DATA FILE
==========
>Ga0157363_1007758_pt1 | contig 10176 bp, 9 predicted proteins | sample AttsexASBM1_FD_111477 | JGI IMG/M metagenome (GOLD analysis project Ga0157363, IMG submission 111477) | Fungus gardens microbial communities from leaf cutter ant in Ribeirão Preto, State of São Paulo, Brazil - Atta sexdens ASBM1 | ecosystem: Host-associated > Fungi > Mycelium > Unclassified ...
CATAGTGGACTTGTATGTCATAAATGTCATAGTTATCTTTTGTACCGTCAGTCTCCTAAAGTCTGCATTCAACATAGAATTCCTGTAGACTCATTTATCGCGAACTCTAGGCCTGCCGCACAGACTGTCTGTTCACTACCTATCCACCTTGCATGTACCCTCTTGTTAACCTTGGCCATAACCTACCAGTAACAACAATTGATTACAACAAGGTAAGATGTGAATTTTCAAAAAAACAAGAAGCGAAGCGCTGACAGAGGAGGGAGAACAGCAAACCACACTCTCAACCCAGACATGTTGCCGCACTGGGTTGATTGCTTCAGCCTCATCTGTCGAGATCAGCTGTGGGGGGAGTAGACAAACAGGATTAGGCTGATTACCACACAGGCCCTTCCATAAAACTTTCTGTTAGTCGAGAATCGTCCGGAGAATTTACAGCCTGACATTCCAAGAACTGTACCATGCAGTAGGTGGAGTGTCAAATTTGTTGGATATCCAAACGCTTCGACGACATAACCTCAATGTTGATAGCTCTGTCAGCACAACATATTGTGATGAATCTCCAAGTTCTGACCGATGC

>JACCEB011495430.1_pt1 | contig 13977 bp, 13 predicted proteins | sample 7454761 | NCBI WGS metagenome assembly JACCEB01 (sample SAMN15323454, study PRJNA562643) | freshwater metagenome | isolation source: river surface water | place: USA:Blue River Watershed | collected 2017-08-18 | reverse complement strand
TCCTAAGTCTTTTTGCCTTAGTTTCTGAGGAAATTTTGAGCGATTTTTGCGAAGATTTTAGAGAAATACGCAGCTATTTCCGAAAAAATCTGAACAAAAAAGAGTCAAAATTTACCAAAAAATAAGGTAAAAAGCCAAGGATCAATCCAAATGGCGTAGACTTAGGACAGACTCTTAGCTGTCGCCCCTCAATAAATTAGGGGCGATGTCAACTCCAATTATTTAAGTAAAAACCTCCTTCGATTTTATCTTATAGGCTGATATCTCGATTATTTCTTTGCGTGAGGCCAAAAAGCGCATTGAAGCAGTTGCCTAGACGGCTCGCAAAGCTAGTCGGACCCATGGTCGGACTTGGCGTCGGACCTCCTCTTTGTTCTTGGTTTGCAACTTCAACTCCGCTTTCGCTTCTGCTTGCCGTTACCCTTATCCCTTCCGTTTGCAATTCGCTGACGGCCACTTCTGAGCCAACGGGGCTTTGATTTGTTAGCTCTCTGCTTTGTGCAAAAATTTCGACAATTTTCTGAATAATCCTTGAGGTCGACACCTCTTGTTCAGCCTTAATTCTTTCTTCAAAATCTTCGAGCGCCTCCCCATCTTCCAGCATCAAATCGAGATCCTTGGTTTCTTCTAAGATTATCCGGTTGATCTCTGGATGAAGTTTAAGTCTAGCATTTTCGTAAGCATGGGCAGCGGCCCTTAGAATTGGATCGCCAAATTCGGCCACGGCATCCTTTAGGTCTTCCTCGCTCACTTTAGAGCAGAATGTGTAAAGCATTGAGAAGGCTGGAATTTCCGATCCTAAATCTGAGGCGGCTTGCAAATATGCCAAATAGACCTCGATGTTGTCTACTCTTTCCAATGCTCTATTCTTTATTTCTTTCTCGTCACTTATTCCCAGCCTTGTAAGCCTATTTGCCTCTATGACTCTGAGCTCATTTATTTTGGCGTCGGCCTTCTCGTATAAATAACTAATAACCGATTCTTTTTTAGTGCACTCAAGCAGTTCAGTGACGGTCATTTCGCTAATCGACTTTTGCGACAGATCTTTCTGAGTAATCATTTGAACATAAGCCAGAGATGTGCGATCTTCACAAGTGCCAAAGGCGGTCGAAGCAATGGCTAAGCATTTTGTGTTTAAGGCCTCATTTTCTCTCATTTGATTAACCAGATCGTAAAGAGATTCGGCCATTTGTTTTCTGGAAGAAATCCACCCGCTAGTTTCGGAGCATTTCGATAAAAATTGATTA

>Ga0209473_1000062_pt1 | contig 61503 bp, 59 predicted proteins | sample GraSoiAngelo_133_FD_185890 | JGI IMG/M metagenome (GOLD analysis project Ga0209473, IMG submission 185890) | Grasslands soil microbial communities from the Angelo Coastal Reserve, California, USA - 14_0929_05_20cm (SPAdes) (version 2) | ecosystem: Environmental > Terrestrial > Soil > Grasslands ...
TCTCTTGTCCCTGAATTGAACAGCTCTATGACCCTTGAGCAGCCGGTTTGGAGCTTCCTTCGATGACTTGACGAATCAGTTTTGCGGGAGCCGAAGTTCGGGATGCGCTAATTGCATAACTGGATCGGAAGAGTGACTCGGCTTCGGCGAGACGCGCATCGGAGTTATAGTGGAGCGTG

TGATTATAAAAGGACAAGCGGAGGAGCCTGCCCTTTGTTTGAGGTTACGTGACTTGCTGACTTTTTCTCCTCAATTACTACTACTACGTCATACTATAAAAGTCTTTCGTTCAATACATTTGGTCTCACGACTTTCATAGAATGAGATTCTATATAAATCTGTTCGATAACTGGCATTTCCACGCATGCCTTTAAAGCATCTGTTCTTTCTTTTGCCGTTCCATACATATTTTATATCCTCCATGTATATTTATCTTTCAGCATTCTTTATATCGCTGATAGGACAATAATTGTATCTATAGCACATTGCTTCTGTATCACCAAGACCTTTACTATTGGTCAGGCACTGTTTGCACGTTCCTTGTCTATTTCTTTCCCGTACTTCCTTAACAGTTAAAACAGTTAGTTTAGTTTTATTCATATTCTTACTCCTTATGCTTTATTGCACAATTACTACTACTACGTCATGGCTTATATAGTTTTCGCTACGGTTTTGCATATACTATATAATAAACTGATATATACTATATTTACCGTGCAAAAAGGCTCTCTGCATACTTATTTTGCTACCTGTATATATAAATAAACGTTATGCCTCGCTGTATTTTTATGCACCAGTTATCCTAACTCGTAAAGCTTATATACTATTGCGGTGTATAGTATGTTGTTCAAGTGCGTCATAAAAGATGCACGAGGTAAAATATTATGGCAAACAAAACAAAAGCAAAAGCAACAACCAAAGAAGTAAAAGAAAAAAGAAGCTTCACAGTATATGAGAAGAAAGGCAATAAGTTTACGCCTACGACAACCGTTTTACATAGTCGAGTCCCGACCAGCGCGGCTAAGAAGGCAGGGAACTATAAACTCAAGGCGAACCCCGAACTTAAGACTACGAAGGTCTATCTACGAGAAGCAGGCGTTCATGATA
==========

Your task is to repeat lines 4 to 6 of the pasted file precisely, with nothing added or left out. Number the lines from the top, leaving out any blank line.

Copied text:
TCCTAAGTCTTTTTGCCTTAGTTTCTGAGGAAATTTTGAGCGATTTTTGCGAAGATTTTAGAGAAATACGCAGCTATTTCCGAAAAAATCTGAACAAAAAAGAGTCAAAATTTACCAAAAAATAAGGTAAAAAGCCAAGGATCAATCCAAATGGCGTAGACTTAGGACAGACTCTTAGCTGTCGCCCCTCAATAAATTAGGGGCGATGTCAACTCCAATTATTTAAGTAAAAACCTCCTTCGATTTTATCTTATAGGCTGATATCTCGATTATTTCTTTGCGTGAGGCCAAAAAGCGCATTGAAGCAGTTGCCTAGACGGCTCGCAAAGCTAGTCGGACCCATGGTCGGACTTGGCGTCGGACCTCCTCTTTGTTCTTGGTTTGCAACTTCAACTCCGCTTTCGCTTCTGCTTGCCGTTACCCTTATCCCTTCCGTTTGCAATTCGCTGACGGCCACTTCTGAGCCAACGGGGCTTTGATTTGTTAGCTCTCTGCTTTGTGCAAAAATTTCGACAATTTTCTGAATAATCCTTGAGGTCGACACCTCTTGTTCAGCCTTAATTCTTTCTTCAAAATCTTCGAGCGCCTCCCCATCTTCCAGCATCAAATCGAGATCCTTGGTTTCTTCTAAGATTATCCGGTTGATCTCTGGATGAAGTTTAAGTCTAGCATTTTCGTAAGCATGGGCAGCGGCCCTTAGAATTGGATCGCCAAATTCGGCCACGGCATCCTTTAGGTCTTCCTCGCTCACTTTAGAGCAGAATGTGTAAAGCATTGAGAAGGCTGGAATTTCCGATCCTAAATCTGAGGCGGCTTGCAAATATGCCAAATAGACCTCGATGTTGTCTACTCTTTCCAATGCTCTATTCTTTATTTCTTTCTCGTCACTTATTCCCAGCCTTGTAAGCCTATTTGCCTCTATGACTCTGAGCTCATTTATTTTGGCGTCGGCCTTCTCGTATAAATAACTAATAACCGATTCTTTTTTAGTGCACTCAAGCAGTTCAGTGACGGTCATTTCGCTAATCGACTTTTGCGACAGATCTTTCTGAGTAATCATTTGAACATAAGCCAGAGATGTGCGATCTTCACAAGTGCCAAAGGCGGTCGAAGCAATGGCTAAGCATTTTGTGTTTAAGGCCTCATTTTCTCTCATTTGATTAACCAGATCGTAAAGAGATTCGGCCATTTGTTTTCTGGAAGAAATCCACCCGCTAGTTTCGGAGCATTTCGATAAAAATTGATTA

>Ga0209473_1000062_pt1 | contig 61503 bp, 59 predicted proteins | sample GraSoiAngelo_133_FD_185890 | JGI IMG/M metagenome (GOLD analysis project Ga0209473, IMG submission 185890) | Grasslands soil microbial communities from the Angelo Coastal Reserve, California, USA - 14_0929_05_20cm (SPAdes) (version 2) | ecosystem: Environmental > Terrestrial > Soil > Grasslands ...
TCTCTTGTCCCTGAATTGAACAGCTCTATGACCCTTGAGCAGCCGGTTTGGAGCTTCCTTCGATGACTTGACGAATCAGTTTTGCGGGAGCCGAAGTTCGGGATGCGCTAATTGCATAACTGGATCGGAAGAGTGACTCGGCTTCGGCGAGACGCGCATCGGAGTTATAGTGGAGCGTG